I have my own Batman addiction to thank for Googling and finding the word Batsplain, which Matt Bors coined after reading a villainess accuse Batman of mansplaining, presumably in the Christian Bale constipated voice. Like Batsplain, many uses of the suffix are jokes, like this gem by Twitter's Uncle Dynamite: "Maybe you should babysplain why this diaper, which was in mint condition not five minutes ago, is now full of cream of mushroom soup." A tweeter with a feline avatar loudly wrote, "YOU'RE NOT UNDERSTANDING, LET ME CATSPLAIN IT TO YOU." While writing this article, I was inspired to try my own joke in this vein, which seems to work lexically, regardless of the humor value: "Got abducted last night. The worst part was the Martiansplaining." As serious uses multiply, jokey uses will probably increase as well, as has happened with the popular formula X-shaming. Child-shaming and body-shaming have paved the way for fedora-shaming and librarian-shaming, just like mansplaining has made it possible to babysplain and catsplain.

A few other uses could broaden this suffix even further. Erin Gloria Ryan takes the word in a new direction with this tweet: "A company that stages viral video friendly flash mobs who singsplain why the unsuspecting star of the video is being served divorce papers." On The Atlantic website, Megan Garber writes, "Today in shoesplaining: Until your career is at its height, ladies, maybe you should stick to flats." These examples are different because they don't attach a word for the splainer to the suffix. Instead, a genre (singing) and a subject (shoes) are used.  If it's possible to singsplain, shoesplain, and grammarsplain, maybe folks will soon rapsplain, poetrysplain, coffeesplain, soccersplain, and cupcakesplain.

Lexically, those are exciting possibilities that follow in the wordsteps of promiscuous suffixes -mentum, -pocalypse, -mageddon, and -nado. Or, depending on your tastes, those are annoying, unnecessary innovations that will drive you to drink. Like it or loathe it, I think 'splainin' might be here to stay.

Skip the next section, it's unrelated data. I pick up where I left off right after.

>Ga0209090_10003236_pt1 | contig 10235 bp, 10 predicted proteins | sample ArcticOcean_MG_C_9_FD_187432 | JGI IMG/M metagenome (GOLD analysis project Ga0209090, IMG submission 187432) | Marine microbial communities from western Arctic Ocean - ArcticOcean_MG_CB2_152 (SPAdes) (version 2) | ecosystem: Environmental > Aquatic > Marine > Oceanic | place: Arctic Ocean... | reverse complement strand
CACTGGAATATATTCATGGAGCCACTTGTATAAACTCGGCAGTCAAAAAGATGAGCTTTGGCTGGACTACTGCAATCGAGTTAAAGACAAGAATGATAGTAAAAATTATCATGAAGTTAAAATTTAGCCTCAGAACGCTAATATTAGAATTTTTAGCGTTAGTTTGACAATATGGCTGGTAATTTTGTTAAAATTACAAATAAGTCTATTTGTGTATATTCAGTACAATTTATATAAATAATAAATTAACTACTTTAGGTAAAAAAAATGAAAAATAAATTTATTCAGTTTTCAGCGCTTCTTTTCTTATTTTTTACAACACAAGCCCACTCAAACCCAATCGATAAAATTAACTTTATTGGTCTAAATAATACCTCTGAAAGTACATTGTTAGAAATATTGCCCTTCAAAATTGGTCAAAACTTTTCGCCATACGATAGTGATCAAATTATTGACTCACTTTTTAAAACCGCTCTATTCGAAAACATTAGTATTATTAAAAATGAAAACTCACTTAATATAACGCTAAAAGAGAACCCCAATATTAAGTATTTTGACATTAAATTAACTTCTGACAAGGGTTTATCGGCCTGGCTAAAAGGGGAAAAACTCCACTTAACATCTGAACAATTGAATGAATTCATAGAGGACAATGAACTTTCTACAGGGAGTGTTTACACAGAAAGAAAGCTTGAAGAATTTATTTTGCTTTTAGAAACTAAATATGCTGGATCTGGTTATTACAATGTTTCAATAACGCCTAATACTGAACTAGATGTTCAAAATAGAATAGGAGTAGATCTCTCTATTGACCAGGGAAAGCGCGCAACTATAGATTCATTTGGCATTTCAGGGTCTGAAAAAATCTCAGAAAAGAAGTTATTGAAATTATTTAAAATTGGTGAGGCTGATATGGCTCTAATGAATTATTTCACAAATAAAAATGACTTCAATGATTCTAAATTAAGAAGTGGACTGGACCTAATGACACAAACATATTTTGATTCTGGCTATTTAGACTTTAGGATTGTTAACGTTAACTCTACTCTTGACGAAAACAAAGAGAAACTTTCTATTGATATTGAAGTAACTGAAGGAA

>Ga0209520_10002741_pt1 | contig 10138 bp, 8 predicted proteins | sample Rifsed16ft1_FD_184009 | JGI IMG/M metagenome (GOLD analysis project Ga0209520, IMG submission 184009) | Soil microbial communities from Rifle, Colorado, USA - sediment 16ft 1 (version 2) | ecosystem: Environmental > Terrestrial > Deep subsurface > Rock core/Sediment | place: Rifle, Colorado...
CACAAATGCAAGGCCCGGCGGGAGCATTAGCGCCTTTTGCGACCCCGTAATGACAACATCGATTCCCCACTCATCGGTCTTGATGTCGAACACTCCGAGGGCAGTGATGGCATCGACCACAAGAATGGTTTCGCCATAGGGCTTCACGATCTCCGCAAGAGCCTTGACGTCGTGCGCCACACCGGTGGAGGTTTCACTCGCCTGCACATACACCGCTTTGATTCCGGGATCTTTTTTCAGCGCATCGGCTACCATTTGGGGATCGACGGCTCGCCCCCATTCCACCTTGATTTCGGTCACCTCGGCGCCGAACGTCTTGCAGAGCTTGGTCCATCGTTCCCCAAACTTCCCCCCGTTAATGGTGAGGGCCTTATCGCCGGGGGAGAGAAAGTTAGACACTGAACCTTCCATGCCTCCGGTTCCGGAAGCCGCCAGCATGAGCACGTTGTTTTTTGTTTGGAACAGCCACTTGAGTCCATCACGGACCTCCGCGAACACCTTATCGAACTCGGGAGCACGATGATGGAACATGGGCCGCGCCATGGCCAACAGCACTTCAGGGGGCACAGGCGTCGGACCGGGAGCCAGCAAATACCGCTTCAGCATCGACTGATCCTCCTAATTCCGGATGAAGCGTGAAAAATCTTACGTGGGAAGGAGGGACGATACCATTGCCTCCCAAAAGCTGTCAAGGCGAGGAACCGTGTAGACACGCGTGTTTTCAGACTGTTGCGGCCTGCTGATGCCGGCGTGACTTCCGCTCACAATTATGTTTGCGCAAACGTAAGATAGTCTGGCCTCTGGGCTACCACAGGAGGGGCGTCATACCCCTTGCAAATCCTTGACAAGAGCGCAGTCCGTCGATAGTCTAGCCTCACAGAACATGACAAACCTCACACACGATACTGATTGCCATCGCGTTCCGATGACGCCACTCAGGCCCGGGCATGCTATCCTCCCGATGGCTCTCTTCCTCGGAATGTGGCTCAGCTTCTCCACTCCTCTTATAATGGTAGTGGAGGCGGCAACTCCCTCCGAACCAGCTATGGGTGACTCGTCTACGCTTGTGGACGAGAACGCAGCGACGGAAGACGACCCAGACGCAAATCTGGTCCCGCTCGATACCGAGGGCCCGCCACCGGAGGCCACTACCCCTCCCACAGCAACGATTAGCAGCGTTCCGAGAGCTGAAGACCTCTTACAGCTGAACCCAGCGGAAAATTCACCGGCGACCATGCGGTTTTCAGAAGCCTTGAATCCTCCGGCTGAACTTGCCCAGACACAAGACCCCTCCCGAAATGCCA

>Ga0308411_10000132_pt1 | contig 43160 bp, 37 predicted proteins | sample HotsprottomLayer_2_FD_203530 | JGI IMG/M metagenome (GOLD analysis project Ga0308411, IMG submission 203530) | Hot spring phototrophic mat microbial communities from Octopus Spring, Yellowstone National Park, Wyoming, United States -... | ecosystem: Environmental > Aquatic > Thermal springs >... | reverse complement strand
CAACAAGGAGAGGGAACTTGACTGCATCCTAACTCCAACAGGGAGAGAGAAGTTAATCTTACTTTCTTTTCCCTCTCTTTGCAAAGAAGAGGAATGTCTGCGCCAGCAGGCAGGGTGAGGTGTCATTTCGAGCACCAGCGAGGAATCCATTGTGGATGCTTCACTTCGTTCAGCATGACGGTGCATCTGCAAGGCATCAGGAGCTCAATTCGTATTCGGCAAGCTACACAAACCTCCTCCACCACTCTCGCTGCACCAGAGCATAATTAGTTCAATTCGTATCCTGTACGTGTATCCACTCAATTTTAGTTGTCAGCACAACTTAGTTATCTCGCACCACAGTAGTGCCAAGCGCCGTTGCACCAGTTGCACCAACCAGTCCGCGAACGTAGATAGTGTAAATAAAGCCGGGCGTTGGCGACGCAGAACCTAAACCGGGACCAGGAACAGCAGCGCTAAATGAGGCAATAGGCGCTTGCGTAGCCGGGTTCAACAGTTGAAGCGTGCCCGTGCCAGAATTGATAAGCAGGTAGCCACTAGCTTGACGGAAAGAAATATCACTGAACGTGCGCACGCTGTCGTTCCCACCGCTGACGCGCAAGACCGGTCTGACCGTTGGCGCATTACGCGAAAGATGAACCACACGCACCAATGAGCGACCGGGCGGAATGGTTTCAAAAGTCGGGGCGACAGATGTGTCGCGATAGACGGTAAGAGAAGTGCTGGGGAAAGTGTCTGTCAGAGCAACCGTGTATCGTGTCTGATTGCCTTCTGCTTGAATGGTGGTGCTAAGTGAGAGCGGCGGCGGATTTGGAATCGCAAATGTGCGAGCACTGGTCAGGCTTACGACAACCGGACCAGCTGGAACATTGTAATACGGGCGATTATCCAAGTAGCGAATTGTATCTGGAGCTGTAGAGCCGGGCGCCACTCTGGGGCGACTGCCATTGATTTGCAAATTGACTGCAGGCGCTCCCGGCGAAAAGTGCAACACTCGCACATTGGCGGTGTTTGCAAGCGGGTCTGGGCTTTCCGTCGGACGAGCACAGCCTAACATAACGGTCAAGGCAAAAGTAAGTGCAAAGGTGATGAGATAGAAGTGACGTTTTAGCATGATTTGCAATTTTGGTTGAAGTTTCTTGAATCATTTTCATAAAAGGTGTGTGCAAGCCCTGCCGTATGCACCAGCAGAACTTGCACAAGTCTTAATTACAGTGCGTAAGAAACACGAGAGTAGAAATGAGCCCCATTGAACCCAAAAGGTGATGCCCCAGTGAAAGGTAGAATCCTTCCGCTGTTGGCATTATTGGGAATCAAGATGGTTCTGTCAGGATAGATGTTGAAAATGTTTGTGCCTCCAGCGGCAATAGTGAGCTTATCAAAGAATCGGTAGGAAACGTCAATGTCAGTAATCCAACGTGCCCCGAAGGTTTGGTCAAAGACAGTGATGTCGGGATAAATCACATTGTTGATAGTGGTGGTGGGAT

I just hope I haven't columnsplained too much.


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Mark Peters is a language columnist, lexicographer, and humorist who has written for Esquire, The Funny Times, New Scientist, Psychology Today, Salon, and Slate. He contributes to OUPblog and writes the Best Joke Ever column for McSweeney's. You can read Mark's own jokes on Twitter, such as, "I play by my own rules, which is probably why no one comes to my board game parties anymore." Click here to read more articles by Mark Peters.

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Comments from our users:

Wednesday October 30th 2013, 12:01 PM
Comment by: Michael Lydon (New York, NY)Visual Thesaurus Contributor
Very interesting, but I gotta say: I have never heard the word "mansplain" before, nor any of its derivatives. Am I nuttily out of the loop? Or is this new word not so common as this piece makes it seem?
Wednesday October 30th 2013, 1:05 PM
Comment by: Sue B.Top 10 Commenter
Michael L., I, too, had never heard of this word nor its derivatives. My 30-year-old daughter, however, was completely familiar with it. I'm usually in the loop, but not in this case! :)